lope

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See also: Lope, lopë, løpe, and Lop

English[edit]

Etymology[edit]

Alteration of loup, from Old Norse hlaupa (to leap, jump)[1]. See leap. Cognate with German laufen (walk, run), Danish løbe, Dutch lopen (walk, run), Norwegian løpe (run). Doublet of leap.

Pronunciation[edit]

Verb[edit]

lope (third-person singular simple present lopes, present participle loping, simple past and past participle loped)

  1. To travel an easy pace with long strides.
    He loped along, hour after hour, not fast but steady and covering much ground.
    • 1957, Jack Kerouac, chapter 5, in On the Road, Viking Press, OCLC 43419454, part 5:
      And as we waited in the car Victor got out and loped over to the house and said a few words to an old lady, []
    • 1986, John le Carré, A Perfect Spy:
      “And the holidays?” Murgo proposed one evening as they loped down a bridlepath past lovers fondling in the grass. “Fun, are they? High living?”
  2. (obsolete, intransitive) To jump, leap.

Derived terms[edit]

Related terms[edit]

Translations[edit]

Noun[edit]

lope (plural lopes)

  1. An easy pace with long strides.
    • 1931, Home Geographic Monthly (volumes 1-2, page 45)
      Hares have larger, leaner bodies, longer legs, and longer ears than the true rabbit. They also run with a lope instead of a hop. It is thought that they developed this more stream-lined body and swifter gait from running on the plains []

Translations[edit]

References[edit]

  1. ^ Douglas Harper (2001–2022), “lope”, in Online Etymology Dictionary.

Anagrams[edit]


Afrikaans[edit]

Noun[edit]

lope

  1. plural of loop

Chinook Jargon[edit]

Etymology[edit]

Borrowed from English rope.

Noun[edit]

lope

  1. rope

Dutch[edit]

Pronunciation[edit]

Verb[edit]

lope

  1. (archaic) singular present subjunctive of lopen

Anagrams[edit]


French[edit]

Etymology[edit]

Clipping of salope.

Pronunciation[edit]

Noun[edit]

lope f (plural lopes)

  1. (slang, derogatory) male homosexual
  2. (by extension, derogatory) cowardly, characterless man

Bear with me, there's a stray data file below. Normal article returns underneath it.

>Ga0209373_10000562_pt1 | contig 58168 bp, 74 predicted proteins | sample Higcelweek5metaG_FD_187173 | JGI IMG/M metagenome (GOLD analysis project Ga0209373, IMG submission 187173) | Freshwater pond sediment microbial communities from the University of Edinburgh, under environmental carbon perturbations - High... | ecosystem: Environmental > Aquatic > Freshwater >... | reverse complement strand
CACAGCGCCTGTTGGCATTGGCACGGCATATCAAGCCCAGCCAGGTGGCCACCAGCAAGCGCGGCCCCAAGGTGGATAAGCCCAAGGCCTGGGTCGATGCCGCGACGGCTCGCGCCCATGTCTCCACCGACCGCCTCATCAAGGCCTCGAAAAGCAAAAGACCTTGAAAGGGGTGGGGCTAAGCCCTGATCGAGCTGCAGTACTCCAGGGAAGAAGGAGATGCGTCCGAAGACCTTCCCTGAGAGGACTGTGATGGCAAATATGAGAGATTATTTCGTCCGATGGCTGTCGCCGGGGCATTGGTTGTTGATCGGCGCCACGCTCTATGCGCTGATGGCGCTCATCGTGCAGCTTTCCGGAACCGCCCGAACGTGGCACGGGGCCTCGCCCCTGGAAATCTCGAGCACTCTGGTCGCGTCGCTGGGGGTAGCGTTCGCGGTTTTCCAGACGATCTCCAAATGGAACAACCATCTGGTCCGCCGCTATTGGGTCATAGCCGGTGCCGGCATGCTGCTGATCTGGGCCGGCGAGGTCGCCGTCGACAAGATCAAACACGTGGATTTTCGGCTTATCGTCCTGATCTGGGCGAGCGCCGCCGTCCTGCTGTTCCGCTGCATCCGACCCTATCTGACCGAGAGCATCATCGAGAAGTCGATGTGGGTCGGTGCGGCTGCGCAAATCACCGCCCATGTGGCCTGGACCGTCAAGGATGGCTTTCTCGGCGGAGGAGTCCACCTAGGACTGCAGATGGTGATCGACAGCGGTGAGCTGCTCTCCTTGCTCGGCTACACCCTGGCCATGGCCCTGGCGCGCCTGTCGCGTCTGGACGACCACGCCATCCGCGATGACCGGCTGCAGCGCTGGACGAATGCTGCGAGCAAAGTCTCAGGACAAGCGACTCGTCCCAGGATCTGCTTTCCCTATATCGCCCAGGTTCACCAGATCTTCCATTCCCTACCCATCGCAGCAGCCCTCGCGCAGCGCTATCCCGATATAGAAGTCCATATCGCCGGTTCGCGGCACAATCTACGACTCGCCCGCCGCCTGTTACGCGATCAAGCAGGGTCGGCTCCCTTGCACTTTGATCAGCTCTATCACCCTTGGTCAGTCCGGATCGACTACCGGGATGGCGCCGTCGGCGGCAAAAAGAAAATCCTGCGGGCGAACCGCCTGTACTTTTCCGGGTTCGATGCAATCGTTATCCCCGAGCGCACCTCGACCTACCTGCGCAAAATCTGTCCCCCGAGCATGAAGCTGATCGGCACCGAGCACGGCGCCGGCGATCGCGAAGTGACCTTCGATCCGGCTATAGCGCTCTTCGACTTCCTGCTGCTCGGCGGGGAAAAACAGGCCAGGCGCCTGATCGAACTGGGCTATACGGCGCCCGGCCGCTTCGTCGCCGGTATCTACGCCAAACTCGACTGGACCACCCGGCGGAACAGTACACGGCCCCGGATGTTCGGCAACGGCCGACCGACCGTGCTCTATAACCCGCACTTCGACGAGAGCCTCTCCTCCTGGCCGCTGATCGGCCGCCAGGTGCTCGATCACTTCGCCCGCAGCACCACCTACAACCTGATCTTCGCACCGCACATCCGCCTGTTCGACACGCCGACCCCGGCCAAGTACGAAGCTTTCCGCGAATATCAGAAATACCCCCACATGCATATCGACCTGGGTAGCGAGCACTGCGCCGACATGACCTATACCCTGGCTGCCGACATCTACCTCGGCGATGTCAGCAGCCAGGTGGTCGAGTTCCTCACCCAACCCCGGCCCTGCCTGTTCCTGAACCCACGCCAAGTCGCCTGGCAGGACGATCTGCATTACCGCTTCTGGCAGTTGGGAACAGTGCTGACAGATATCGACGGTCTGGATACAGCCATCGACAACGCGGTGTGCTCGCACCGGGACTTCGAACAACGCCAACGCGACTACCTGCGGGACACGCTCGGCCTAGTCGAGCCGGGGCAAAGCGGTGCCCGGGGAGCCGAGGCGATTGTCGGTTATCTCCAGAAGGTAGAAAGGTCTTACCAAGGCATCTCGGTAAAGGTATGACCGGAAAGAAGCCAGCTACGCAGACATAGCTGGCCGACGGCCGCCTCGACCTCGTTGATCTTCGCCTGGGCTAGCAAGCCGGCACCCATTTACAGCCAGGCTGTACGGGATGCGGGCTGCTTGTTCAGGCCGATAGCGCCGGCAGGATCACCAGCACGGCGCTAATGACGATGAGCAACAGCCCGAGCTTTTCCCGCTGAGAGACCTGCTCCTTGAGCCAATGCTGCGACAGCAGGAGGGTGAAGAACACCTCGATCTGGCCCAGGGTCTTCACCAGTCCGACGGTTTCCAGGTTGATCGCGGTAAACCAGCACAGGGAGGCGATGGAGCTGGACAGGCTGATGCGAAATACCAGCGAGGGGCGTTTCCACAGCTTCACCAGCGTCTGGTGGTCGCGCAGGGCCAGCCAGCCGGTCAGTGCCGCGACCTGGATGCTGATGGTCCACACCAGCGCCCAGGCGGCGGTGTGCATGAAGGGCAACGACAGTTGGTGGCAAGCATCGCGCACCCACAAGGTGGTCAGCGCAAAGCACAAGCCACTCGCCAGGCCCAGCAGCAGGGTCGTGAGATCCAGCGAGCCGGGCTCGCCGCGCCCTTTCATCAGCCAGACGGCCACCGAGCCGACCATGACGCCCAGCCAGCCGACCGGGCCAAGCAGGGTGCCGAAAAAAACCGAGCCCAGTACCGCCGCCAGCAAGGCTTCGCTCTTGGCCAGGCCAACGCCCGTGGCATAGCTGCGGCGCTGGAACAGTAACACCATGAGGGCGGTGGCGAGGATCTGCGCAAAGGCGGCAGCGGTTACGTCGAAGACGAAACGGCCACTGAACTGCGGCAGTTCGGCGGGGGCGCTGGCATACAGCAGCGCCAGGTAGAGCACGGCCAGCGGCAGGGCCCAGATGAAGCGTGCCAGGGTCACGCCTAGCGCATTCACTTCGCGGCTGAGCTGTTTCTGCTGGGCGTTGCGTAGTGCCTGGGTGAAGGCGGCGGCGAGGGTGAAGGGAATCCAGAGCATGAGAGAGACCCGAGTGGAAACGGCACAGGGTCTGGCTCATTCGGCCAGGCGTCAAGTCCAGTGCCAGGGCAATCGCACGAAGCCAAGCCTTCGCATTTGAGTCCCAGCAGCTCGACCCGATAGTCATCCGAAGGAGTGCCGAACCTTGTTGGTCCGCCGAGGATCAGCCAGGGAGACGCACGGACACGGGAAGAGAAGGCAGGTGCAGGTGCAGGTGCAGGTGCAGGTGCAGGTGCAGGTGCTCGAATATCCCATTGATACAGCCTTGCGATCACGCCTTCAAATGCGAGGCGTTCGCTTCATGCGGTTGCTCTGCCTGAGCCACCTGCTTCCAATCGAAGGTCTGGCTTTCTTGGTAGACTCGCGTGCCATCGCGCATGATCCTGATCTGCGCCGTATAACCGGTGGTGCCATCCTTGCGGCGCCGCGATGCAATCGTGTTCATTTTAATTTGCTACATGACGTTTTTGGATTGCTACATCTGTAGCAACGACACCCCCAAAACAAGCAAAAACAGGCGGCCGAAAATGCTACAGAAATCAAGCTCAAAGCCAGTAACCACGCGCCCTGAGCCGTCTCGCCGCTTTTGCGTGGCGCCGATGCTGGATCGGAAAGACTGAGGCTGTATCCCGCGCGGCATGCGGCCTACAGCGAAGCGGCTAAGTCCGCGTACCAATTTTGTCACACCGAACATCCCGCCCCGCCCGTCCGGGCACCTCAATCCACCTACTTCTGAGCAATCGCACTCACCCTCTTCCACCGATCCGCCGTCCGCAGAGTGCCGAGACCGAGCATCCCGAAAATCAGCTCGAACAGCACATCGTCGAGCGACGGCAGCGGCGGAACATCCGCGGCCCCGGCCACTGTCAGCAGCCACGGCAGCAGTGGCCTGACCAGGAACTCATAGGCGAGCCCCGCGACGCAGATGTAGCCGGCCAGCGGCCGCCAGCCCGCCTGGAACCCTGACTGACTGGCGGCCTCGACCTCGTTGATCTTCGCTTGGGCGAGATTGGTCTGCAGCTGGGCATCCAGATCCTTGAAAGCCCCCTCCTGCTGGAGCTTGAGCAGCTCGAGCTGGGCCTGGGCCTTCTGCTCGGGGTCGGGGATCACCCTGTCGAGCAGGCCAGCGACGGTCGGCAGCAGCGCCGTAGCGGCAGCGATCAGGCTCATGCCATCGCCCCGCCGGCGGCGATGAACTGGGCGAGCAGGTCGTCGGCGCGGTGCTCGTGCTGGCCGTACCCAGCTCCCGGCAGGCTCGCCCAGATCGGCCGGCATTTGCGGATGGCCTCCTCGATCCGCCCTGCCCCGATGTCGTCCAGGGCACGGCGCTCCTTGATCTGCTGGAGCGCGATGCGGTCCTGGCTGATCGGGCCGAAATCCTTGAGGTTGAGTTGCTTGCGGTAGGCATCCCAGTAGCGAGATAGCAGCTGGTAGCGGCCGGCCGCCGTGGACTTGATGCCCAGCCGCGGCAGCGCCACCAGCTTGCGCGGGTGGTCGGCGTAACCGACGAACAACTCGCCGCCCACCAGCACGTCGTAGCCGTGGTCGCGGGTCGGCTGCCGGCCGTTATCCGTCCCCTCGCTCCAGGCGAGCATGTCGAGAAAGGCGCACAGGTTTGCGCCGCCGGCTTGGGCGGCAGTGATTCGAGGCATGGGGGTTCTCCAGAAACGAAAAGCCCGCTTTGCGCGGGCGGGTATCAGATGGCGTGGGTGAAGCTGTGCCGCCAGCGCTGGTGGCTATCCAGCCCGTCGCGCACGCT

• 1994, Yasmina Reza, ‘Art’:
      Marc. Si c’est grâce à lui que tu es revenu tendre ton autre joue, tu peux le remercier. Il a fait de toi une lope, mais tu es content, c’est l’essentiel.
      (please add an English translation of this quote)

Further reading[edit]


Inari Sami[edit]

Etymology[edit]

(This etymology is missing or incomplete. Please add to it, or discuss it at the Etymology scriptorium.) Related to Northern Sami lohpi.

Noun[edit]

lope

  1. promise

Inflection[edit]

Even e-stem, p-v gradation
Nominative lope
Genitive love
Singular Plural
Nominative lope loveh
Accusative love luuvijd
Genitive love luvij
luuvij
Illative lopán luuvijd
Locative looveest luuvijn
Comitative luuvijn luvijguin
Abessive lovettáá luvijttáá
Essive loppeen
Partitive loppeed
Possessive forms
Singular Dual Plural
1st person
2nd person
3rd person

Derived terms[edit]

Further reading[edit]

  • Koponen, Eino; Ruppel, Klaas; Aapala, Kirsti, editors (2002-2008) Álgu database: Etymological database of the Saami languages[1], Helsinki: Research Institute for the Languages of Finland

Saterland Frisian[edit]

Alternative forms[edit]

Etymology[edit]

Suppletive:

Pronunciation[edit]

  • IPA(key): /ˈloːpə/
  • Hyphenation: lo‧pe

Verb[edit]

lope

  1. (intransitive) to run
  2. (intransitive) to flow
  3. (intransitive) to sprout
  4. (intransitive, + mäd) to interact (with)

Conjugation[edit]

References[edit]

  • Marron C. Fort (2015), “lope”, in Saterfriesisches Wörterbuch mit einer phonologischen und grammatischen Übersicht, Buske, →ISBN